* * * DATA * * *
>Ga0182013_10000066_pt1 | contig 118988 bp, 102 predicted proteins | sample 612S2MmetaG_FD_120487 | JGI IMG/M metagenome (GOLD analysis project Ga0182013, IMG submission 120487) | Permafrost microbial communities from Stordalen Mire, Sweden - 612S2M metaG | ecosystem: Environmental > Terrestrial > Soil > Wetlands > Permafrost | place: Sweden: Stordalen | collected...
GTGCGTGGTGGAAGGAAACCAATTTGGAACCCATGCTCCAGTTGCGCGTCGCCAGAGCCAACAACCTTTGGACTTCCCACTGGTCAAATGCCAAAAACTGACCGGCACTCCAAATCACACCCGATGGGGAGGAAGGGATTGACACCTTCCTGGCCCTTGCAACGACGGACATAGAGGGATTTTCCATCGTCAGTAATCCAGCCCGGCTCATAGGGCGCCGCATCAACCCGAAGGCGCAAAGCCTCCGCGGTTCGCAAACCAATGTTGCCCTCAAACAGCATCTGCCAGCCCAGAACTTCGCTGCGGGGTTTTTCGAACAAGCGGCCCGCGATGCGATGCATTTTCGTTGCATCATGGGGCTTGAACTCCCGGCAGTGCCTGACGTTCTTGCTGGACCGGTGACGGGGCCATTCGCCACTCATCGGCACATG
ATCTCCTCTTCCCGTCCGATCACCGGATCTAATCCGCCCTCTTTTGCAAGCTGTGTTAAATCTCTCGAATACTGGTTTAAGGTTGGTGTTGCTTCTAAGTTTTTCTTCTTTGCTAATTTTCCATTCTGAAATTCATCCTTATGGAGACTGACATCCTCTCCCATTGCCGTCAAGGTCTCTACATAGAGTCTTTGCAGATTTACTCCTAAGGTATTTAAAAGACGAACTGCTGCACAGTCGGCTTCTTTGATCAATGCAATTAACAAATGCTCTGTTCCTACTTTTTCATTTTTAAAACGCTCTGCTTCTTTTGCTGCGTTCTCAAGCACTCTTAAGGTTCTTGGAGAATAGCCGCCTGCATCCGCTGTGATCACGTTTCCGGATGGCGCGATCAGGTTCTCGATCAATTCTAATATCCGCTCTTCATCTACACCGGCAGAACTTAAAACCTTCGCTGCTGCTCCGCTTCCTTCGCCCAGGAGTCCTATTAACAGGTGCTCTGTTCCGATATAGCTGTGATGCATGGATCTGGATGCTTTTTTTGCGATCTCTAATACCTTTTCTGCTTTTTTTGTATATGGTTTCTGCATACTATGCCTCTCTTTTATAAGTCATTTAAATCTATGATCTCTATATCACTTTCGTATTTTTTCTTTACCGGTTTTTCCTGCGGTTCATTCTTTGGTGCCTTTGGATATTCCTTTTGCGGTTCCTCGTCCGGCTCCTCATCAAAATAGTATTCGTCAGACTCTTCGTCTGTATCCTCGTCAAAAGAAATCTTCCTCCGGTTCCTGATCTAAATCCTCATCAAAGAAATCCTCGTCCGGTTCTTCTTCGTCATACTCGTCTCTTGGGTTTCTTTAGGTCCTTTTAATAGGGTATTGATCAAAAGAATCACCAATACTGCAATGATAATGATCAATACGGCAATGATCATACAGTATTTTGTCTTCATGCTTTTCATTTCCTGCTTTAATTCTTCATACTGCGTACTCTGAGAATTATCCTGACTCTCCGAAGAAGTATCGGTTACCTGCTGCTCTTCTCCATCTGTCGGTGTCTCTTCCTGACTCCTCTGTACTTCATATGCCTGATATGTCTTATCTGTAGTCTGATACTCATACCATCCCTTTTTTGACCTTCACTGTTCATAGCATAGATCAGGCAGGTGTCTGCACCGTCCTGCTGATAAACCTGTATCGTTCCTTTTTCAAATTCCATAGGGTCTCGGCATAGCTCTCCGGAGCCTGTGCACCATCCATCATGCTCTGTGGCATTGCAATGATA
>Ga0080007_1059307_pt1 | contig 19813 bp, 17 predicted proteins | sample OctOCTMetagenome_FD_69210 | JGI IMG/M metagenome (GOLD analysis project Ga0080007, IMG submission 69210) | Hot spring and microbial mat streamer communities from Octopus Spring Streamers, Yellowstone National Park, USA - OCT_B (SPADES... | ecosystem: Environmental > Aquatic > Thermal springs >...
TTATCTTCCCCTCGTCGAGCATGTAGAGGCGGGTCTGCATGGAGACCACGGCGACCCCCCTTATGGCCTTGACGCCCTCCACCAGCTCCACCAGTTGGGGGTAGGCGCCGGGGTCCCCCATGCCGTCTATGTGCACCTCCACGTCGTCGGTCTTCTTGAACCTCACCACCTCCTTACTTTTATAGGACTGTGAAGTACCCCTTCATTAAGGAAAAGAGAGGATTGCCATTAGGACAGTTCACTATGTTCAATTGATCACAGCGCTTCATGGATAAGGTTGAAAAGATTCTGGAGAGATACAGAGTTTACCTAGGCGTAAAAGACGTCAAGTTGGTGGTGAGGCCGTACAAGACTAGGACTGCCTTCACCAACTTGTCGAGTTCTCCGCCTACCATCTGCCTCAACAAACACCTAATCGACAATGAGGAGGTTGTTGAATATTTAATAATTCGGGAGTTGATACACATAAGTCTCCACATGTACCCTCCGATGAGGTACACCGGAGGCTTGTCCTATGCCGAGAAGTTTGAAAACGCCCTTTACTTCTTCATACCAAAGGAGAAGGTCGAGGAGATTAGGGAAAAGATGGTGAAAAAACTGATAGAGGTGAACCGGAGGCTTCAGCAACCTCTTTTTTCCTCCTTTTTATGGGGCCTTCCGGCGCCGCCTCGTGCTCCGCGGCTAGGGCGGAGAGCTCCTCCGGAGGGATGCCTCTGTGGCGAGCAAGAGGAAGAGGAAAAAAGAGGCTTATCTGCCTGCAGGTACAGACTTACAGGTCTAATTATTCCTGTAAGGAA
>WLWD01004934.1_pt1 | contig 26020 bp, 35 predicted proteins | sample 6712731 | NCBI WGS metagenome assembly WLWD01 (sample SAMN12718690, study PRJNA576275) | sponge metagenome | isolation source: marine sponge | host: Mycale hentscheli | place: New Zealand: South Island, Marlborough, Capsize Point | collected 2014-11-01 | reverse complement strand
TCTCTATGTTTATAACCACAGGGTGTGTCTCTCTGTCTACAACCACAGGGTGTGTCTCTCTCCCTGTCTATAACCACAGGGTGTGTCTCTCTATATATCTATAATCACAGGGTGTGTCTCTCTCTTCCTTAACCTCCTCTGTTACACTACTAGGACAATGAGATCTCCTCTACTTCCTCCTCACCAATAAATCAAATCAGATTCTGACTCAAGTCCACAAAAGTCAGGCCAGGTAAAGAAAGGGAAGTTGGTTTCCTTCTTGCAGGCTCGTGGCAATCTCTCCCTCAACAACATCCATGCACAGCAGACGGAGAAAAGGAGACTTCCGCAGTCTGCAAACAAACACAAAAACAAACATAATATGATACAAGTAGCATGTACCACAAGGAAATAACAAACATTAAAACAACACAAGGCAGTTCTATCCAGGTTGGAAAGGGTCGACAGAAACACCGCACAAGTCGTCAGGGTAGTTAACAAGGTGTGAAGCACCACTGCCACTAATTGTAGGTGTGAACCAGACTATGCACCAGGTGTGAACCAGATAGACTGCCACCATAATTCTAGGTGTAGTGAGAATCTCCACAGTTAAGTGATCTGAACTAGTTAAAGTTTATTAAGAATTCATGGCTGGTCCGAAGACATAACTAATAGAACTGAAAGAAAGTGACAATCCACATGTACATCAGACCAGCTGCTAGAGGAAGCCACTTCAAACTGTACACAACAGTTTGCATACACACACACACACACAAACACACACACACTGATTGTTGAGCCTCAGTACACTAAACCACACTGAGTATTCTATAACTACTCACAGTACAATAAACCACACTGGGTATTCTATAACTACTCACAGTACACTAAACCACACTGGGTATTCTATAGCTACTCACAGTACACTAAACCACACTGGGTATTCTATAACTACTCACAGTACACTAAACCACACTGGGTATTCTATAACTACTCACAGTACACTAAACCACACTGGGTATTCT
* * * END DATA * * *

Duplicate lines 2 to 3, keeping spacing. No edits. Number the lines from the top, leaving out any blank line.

GTGCGTGGTGGAAGGAAACCAATTTGGAACCCATGCTCCAGTTGCGCGTCGCCAGAGCCAACAACCTTTGGACTTCCCACTGGTCAAATGCCAAAAACTGACCGGCACTCCAAATCACACCCGATGGGGAGGAAGGGATTGACACCTTCCTGGCCCTTGCAACGACGGACATAGAGGGATTTTCCATCGTCAGTAATCCAGCCCGGCTCATAGGGCGCCGCATCAACCCGAAGGCGCAAAGCCTCCGCGGTTCGCAAACCAATGTTGCCCTCAAACAGCATCTGCCAGCCCAGAACTTCGCTGCGGGGTTTTTCGAACAAGCGGCCCGCGATGCGATGCATTTTCGTTGCATCATGGGGCTTGAACTCCCGGCAGTGCCTGACGTTCTTGCTGGACCGGTGACGGGGCCATTCGCCACTCATCGGCACATG
ATCTCCTCTTCCCGTCCGATCACCGGATCTAATCCGCCCTCTTTTGCAAGCTGTGTTAAATCTCTCGAATACTGGTTTAAGGTTGGTGTTGCTTCTAAGTTTTTCTTCTTTGCTAATTTTCCATTCTGAAATTCATCCTTATGGAGACTGACATCCTCTCCCATTGCCGTCAAGGTCTCTACATAGAGTCTTTGCAGATTTACTCCTAAGGTATTTAAAAGACGAACTGCTGCACAGTCGGCTTCTTTGATCAATGCAATTAACAAATGCTCTGTTCCTACTTTTTCATTTTTAAAACGCTCTGCTTCTTTTGCTGCGTTCTCAAGCACTCTTAAGGTTCTTGGAGAATAGCCGCCTGCATCCGCTGTGATCACGTTTCCGGATGGCGCGATCAGGTTCTCGATCAATTCTAATATCCGCTCTTCATCTACACCGGCAGAACTTAAAACCTTCGCTGCTGCTCCGCTTCCTTCGCCCAGGAGTCCTATTAACAGGTGCTCTGTTCCGATATAGCTGTGATGCATGGATCTGGATGCTTTTTTTGCGATCTCTAATACCTTTTCTGCTTTTTTTGTATATGGTTTCTGCATACTATGCCTCTCTTTTATAAGTCATTTAAATCTATGATCTCTATATCACTTTCGTATTTTTTCTTTACCGGTTTTTCCTGCGGTTCATTCTTTGGTGCCTTTGGATATTCCTTTTGCGGTTCCTCGTCCGGCTCCTCATCAAAATAGTATTCGTCAGACTCTTCGTCTGTATCCTCGTCAAAAGAAATCTTCCTCCGGTTCCTGATCTAAATCCTCATCAAAGAAATCCTCGTCCGGTTCTTCTTCGTCATACTCGTCTCTTGGGTTTCTTTAGGTCCTTTTAATAGGGTATTGATCAAAAGAATCACCAATACTGCAATGATAATGATCAATACGGCAATGATCATACAGTATTTTGTCTTCATGCTTTTCATTTCCTGCTTTAATTCTTCATACTGCGTACTCTGAGAATTATCCTGACTCTCCGAAGAAGTATCGGTTACCTGCTGCTCTTCTCCATCTGTCGGTGTCTCTTCCTGACTCCTCTGTACTTCATATGCCTGATATGTCTTATCTGTAGTCTGATACTCATACCATCCCTTTTTTGACCTTCACTGTTCATAGCATAGATCAGGCAGGTGTCTGCACCGTCCTGCTGATAAACCTGTATCGTTCCTTTTTCAAATTCCATAGGGTCTCGGCATAGCTCTCCGGAGCCTGTGCACCATCCATCATGCTCTGTGGCATTGCAATGATA